As a native Chinese speaker, 勉强 means something very different (it means to be reluctant or forced to do something) for the same kanji/漢字. Might anyone know how it came to mean learning or studying in Japanese?

  • 1
    The meanings of words in Middle Chinese which Japanese borrowed kango from are not necessarily the same as modern Chinese, plus I hear that this particular word has a rather different meaning in Cantonese from Mandarin. That being said I'm not sure if the Middle/modern discrepancy is actually relevant here.
    – Angelos
    Jan 6 '20 at 15:00

According to Morohashi (大漢和辞典), the original Literary Sinitic meaning of the compound word, 勉強 [m-jenX g-jangX] are indeed different: "1. Strive with all effort. 2. Put effort in study. 3. Do business with small profit margin. 4. Section from the book 顔氏家訓. 5. (modern Mandarin) force; compel."

In fact, definitions like this are closer to the modern Japanese meaning (to study and even to discount) than to the Chinese ones (to force, reluctantly, though barely is similar to Meaning 1.) But we can do better than that and search for the evolution of the Japanese meaning.

According to Nihon Kokugo Daijiten, the first usages of the word in native Japanese texts used it in the meaning similar to "[person] surpassing difficulties with great effort, enthusiastic, zealous", attested at least from 17th Century. A century later, it evolves to "reluctant, unwilling" (putting effort to be unproductive), and even later, in Meiji era, gains a connotation of "studying and striving all the practical skills to be modernized and European". "Discounting" also appears around the late 1800s. Neither of these is extremely away from the Classical meanings; however, the emphasis on study seems to be an explicit Meiji thing.

Thus, probably, a real question here is "why did the Chinese meaning drift so hard?" The destination is still easy to see: the shift "Put effort into something > put effort into making someone do something" is not exceptional.

To conclude, all the meanings are not so different and surround the same semantic fields. "Reluctant", not mentioned by 大漢和辞典, but becoming the only meaning of 勉強 that appears in Korean and Vientamese, to say nothing about appearing in Japanese as well, is a bit aberrant, but as an ironic extension understandable (and Hanyu Dacidian has a quotation with that mweaning from Records of the Three Kingdoms, so we cannot claim it's new!). The shift to "study" in Japanese is explicable by Meiji realities, and the remaining usages both in Chinese and Japanese are allowed by Literary Sinitic. The modern Mandarin usage "to compel" (also in Cantonese) is a bit strange, but also understandable.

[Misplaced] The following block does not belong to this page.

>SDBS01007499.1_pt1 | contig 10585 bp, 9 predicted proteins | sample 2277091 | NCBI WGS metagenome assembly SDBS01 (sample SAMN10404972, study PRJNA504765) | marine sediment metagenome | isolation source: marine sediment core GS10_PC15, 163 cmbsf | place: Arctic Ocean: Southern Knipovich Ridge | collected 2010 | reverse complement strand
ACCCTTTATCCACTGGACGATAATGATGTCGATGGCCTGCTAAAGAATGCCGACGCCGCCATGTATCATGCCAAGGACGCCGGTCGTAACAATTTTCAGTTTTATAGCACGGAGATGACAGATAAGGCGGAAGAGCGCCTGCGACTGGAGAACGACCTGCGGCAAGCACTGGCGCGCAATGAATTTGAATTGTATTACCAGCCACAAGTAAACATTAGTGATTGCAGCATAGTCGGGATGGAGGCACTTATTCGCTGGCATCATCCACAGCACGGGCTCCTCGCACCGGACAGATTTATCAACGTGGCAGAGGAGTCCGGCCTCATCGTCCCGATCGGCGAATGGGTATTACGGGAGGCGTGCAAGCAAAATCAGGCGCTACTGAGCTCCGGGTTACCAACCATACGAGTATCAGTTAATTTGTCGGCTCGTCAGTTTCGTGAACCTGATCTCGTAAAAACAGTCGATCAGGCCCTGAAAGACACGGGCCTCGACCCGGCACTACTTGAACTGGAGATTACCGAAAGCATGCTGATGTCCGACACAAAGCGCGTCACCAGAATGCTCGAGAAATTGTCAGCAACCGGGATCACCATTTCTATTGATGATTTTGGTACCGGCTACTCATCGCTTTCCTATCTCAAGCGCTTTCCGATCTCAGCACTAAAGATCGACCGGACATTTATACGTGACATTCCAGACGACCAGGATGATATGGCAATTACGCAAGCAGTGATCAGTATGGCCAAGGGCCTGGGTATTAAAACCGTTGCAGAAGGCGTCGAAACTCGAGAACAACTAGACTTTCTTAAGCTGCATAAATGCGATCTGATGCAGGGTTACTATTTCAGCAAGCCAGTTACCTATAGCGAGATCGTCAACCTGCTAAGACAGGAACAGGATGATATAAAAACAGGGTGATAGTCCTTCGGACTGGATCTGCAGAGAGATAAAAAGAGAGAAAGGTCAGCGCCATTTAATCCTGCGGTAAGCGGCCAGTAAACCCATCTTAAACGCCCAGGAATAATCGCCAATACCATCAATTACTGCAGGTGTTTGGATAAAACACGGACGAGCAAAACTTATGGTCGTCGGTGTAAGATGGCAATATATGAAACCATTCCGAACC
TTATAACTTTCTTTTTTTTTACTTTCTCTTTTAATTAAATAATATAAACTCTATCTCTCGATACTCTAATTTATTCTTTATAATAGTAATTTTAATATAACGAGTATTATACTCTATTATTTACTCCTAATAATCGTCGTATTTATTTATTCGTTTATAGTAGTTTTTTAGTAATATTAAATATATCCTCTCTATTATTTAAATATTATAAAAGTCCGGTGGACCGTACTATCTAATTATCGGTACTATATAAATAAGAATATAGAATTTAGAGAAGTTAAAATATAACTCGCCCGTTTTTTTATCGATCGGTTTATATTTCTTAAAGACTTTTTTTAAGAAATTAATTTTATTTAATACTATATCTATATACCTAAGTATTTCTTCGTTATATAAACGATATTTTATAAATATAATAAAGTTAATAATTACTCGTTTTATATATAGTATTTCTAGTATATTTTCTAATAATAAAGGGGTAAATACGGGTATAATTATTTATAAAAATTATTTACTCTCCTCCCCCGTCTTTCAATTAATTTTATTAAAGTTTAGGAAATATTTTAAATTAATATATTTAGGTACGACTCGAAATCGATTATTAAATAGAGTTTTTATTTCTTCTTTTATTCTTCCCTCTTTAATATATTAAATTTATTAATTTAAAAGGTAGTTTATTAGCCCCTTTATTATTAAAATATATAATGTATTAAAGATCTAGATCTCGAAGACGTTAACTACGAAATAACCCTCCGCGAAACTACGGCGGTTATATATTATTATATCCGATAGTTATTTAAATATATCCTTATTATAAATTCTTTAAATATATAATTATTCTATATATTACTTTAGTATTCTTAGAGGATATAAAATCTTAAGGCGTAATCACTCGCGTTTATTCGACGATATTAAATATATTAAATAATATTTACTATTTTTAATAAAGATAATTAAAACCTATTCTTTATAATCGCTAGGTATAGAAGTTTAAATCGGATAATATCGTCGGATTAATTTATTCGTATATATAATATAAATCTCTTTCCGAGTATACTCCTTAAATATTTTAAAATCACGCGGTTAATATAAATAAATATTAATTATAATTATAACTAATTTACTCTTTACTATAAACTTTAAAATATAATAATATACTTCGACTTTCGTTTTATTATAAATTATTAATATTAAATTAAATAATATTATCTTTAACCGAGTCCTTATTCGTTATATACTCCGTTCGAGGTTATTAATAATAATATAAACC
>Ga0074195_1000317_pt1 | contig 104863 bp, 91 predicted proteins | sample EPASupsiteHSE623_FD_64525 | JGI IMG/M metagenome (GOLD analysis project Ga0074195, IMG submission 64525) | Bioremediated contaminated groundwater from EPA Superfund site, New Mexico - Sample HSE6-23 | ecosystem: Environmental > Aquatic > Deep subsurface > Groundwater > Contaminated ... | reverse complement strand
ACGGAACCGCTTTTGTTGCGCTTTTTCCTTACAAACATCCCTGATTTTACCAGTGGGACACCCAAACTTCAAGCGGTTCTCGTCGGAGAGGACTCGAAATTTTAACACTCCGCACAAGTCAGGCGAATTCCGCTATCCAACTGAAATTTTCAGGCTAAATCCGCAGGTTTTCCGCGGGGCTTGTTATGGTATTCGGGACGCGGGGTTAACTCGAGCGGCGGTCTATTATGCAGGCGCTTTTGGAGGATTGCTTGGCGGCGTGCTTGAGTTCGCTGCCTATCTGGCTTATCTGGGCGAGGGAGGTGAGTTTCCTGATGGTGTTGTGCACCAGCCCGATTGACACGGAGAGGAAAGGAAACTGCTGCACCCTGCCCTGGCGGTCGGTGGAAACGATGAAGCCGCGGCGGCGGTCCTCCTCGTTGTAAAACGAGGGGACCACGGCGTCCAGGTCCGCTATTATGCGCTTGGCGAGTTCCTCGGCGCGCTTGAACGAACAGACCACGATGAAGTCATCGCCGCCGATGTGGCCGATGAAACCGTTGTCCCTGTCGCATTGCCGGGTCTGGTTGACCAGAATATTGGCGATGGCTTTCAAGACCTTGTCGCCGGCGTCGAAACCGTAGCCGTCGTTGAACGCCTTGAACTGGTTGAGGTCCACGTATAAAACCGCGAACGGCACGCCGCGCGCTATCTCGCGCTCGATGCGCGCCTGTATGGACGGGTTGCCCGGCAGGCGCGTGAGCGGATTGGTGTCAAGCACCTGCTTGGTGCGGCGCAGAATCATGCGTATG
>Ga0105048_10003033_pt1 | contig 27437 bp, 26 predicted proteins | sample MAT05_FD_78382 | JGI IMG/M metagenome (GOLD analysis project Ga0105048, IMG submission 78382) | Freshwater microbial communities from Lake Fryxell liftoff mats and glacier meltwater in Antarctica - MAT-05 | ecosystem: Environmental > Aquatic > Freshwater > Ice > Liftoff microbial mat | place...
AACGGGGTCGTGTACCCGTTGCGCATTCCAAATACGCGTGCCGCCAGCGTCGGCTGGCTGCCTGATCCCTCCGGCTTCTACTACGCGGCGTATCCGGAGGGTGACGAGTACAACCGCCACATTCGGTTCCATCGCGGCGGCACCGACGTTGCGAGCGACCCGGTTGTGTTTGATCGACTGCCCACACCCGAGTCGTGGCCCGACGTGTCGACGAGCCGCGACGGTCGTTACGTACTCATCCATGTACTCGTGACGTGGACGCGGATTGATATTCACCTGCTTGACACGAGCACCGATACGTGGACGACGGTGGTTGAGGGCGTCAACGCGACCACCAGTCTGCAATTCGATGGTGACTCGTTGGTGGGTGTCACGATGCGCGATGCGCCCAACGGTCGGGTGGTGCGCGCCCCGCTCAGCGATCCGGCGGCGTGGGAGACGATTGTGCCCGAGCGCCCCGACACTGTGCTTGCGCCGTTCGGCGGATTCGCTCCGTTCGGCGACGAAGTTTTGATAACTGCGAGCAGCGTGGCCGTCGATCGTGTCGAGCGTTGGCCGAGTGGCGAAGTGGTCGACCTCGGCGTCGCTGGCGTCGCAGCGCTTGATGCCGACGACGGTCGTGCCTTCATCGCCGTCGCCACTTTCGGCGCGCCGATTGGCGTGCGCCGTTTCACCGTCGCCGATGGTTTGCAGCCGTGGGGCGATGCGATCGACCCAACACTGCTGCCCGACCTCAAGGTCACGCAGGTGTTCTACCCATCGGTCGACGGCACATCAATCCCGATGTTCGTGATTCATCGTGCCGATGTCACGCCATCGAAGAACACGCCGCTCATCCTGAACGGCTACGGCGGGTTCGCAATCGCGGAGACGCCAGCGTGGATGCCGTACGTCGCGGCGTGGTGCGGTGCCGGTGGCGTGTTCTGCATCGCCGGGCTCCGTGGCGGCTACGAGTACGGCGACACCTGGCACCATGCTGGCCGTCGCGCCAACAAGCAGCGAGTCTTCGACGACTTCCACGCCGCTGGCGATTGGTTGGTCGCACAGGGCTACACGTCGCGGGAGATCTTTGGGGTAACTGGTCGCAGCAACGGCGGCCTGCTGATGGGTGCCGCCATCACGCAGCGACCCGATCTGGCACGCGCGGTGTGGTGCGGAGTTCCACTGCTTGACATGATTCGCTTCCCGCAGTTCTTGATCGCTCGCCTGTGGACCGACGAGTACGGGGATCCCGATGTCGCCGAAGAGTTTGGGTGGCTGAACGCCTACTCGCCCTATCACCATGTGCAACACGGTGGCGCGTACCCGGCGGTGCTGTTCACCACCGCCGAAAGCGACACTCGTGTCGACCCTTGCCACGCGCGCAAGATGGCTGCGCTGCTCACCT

• 5
    Hanyu Dacidian lays out the extension for Chinese: 盡力而為 > 能力不足而強為之 > 心中不願而強為之 > 使人去做他不願做的事 (exert all of one's effort > force oneself to do something despite lack of ability > force oneself to do something despite lack of willingness > force someone else to do something unwillingly).
    – dROOOze
    Jan 6 '20 at 16:47
  • "The modern Mandarin usage "to compel" (also in Cantonese) is a bit strange" What's so strange about it? Both elements in 勉強 mean "to force, to coerce, to compel", it's a very logical compound. 強 takes a rising tone here, in both Mandarin, Cantonese and Vietnamese, so it does not mean "strong", but "to force" (look here, en.wiktionary.org/wiki/%E5%BC%B7#Pronunciation_2). There are some Japanese words I can think of where this meaning is preserved, such as 強制 or 強迫. If anything, it's actually the Japanese meaning of 勉強 that is strange. Nov 14 at 16:14
  • "Thus, probably, a real question here is "why did the Chinese meaning drift so hard?"" I disagree with this misguided characterization. The earliest meanings of 勉強 in Chinese texts always had the "coercive" element in it, whether you coerce yourself (try to do something you're not really willing to do), or you coerce someone else (try to make someone else does something they're not willing to do). The fact that Japanese went from "to coerce yourself" > "to try" > "to study" is much "harder a drift" than Chinese ever did. Nov 14 at 16:29

Your Answer

By clicking “Post Your Answer”, you agree to our terms of service, privacy policy and cookie policy

Not the answer you're looking for? Browse other questions tagged or ask your own question.